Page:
Meet Miguel: First-time actor with OpenStage in "SWEAT" and 2023 True West Award winner for Day 22: Best Breakout Performances.

Headshot for Miguel Muñoz

Tell us about yourself! What theatre or other experiences did you have in this discipline before working on this show?

I'm a Peruvian-American playwright, director, and actor from the Pacific Northwest. For the past few years, I've been studying at UNCO to get my Theatre Education degree and have been lucky to act in a wide number of productions in the Northern Colorado area, both at school and at some local theaters! Although I love, love acting, my main passion is playwriting and have begun developing my career there, currently working under my first commission. I'm hoping to continue building on all aspects of my theatre career in the future years.

How did you hear about OpenStage?

I knew people who had acted in OpenStage productions before but hadn't been able to familiarize myself with the theatre company very much until I was reached out to about "Sweat" by Sarah Baker, an old college peer who now does Social Media at OpenStage, amongst other things.

What is something you spend your free time doing, outside of theatre?

I'm a huge sports fan, if you couldn't already tell from my super athletic build. I don't play as much as I used to (darn you, ankle problems) but I love watching them. My favorite teams are the LA Chargers, Peruvian national soccer team, and Portland Trailblazers. Oh yeah, and I watch an insane amount of movies. They're my first love.

What has been the most fun part of the rehearsal process so far?

The team is lovely. It's a very heavy show, but everyone approaches it with just the right amount of levity and laughter.

What has been the most challenging aspect of playing this character so far?

For me, the most challenging (and fun!) part of playing Oscar is how silent he is throughout the play. Lynn Nottage writes this very intentionally, and as an actor, the script calls for me to speak to the audience with the languages of my eyes, my body, and my attention.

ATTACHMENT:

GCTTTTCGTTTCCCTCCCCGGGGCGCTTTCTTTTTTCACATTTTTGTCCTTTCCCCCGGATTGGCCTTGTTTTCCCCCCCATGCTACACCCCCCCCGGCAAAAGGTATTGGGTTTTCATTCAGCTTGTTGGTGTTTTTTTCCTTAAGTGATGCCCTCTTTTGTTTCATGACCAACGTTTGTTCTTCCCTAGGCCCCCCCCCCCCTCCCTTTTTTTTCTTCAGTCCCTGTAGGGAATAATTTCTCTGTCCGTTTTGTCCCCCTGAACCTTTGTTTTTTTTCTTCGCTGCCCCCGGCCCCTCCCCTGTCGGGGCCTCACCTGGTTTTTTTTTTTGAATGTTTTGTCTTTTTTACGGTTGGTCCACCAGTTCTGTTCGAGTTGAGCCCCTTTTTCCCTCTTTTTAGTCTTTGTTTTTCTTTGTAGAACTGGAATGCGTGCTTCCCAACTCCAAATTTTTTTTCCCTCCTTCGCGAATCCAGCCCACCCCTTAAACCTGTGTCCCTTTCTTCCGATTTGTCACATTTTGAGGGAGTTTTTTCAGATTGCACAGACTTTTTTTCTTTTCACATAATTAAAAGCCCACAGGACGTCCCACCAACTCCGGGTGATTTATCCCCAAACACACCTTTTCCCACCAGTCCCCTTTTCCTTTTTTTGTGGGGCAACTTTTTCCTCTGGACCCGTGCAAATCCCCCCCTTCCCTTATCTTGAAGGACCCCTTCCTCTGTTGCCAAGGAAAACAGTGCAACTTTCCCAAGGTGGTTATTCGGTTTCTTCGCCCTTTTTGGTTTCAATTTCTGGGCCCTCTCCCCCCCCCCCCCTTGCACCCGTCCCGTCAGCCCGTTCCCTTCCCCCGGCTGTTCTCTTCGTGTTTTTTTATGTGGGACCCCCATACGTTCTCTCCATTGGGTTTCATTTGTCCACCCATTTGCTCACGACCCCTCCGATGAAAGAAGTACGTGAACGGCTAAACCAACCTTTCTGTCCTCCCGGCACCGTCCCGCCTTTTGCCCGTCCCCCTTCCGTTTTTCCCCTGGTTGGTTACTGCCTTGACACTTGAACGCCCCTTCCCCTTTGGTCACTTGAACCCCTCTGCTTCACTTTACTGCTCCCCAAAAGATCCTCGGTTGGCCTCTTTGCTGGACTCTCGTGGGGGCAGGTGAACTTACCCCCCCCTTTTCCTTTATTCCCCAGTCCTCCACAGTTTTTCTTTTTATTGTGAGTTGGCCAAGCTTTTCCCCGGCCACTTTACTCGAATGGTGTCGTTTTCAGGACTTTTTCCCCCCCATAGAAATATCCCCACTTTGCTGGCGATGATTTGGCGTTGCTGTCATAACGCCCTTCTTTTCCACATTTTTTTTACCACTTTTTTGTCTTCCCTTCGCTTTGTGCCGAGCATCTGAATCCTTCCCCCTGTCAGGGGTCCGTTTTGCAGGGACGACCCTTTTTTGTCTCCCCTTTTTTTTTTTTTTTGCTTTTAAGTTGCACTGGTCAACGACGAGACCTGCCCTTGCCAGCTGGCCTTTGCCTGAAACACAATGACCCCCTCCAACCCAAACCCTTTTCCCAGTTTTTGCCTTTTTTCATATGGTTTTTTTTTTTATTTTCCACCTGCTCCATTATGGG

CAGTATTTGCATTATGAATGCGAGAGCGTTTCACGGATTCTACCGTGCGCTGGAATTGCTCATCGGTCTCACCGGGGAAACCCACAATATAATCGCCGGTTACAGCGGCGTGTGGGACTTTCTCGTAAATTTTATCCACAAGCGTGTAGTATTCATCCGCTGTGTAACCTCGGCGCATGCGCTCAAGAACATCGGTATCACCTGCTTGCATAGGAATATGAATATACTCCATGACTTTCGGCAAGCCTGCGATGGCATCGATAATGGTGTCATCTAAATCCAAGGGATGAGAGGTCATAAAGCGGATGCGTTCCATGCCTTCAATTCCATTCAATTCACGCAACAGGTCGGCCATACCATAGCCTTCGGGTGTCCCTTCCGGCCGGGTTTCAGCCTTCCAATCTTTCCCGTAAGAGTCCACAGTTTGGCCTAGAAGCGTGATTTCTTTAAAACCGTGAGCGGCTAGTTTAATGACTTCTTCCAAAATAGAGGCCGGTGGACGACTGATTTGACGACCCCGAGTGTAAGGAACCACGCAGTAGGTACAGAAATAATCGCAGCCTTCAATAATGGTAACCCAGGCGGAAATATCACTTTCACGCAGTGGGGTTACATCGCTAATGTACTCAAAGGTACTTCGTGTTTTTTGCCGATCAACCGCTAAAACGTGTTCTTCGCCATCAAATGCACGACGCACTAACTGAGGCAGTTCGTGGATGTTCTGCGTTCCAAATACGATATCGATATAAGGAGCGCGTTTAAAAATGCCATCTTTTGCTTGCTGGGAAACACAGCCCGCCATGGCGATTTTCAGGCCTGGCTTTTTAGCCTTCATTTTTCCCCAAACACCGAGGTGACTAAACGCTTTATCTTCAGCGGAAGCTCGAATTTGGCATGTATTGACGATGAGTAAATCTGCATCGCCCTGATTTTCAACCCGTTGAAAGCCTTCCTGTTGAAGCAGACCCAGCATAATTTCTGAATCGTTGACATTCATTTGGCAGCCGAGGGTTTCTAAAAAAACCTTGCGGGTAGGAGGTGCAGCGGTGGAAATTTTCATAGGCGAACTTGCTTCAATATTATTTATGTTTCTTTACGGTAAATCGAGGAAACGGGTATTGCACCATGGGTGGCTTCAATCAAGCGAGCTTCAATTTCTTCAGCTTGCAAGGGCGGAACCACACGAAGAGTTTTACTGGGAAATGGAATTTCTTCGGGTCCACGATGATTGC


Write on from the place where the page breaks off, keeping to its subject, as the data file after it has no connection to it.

What is your favorite thing about this show?

An underrated/overlooked detail in this play that I LOVE is how many of the scenes take place during one of the characters' birthdays. We start with these birthdays being the cause of celebration and joy, but as the events at Olstead's unfold, the birthdays feel melancholic and dreadful, becoming a representation of how time is passing them by as the world changes.

Why is a play like "SWEAT" important? What do you hope audiences will get out of it?

It's a deeply human story. People say and do awful things in this play, but when put under the microscope Nottage so carefully operates, we are able to understand them and our fellow Americans at a deeper level. It's both a cautionary tale and a hopeful (albeit frightening) message that the enemy is not your neighbor, but the powers that be who profit off divide.

What is your favorite role you’ve played in the past?

I had an absolute blast playing the role of Khlestakov in UNCO's recent production of the Russian classic "The Government Inspector." Equal parts conniving and comedic, that character's Tartuffe-like disposition allowed for so many fun moments as an actor.

What is your favorite show?

My absolute favorite changes often, but right now it has to be Eugene O'Neill's "Long Day's Journey Into Night." It speaks to me in a different impacting way than it did before and I think about it often. I just bought a 500-page biography on O'Neill's latter years, when he wrote the play.

What projects are you working on next?

Lots of writing ahead of me! Currently writing a TYA play/musical under commission for American Stage in St. Petersburg, Florida. It's called "Familia de Flamingos" and I'm having a blast working on it. Other than that, lots of personal writing projects. Hopefully more acting opportunities, too.

By Lynn Nottage
Directed by Kenny Moten

January 13–February 10, 2024
Playing at the Lincoln Center Magnolia Theatre

Come see Miguel take the stage in "SWEAT" Jan. 13-Feb. 10!

The 2017 Pulitzer Prize-winning Sweat is a humorous, heart-wrenching, and honest look at the decline of the working class in modern America. In 2008, in a bar in Reading, Pennsylvania, best friends Cynthia, Tracy, and Jessie shared their lives—the good, the bad, and many drinks. Suddenly, they find themselves facing the crushing weight of layoffs and picket lines at the local steel mill. As the union loses ground, trust erodes and they find themselves pitted against one another in a harrowing fight to stay afloat. Sweat boldly confronts issues of race, deindustrialization, and the ever-slipping grip on the “American Dream.”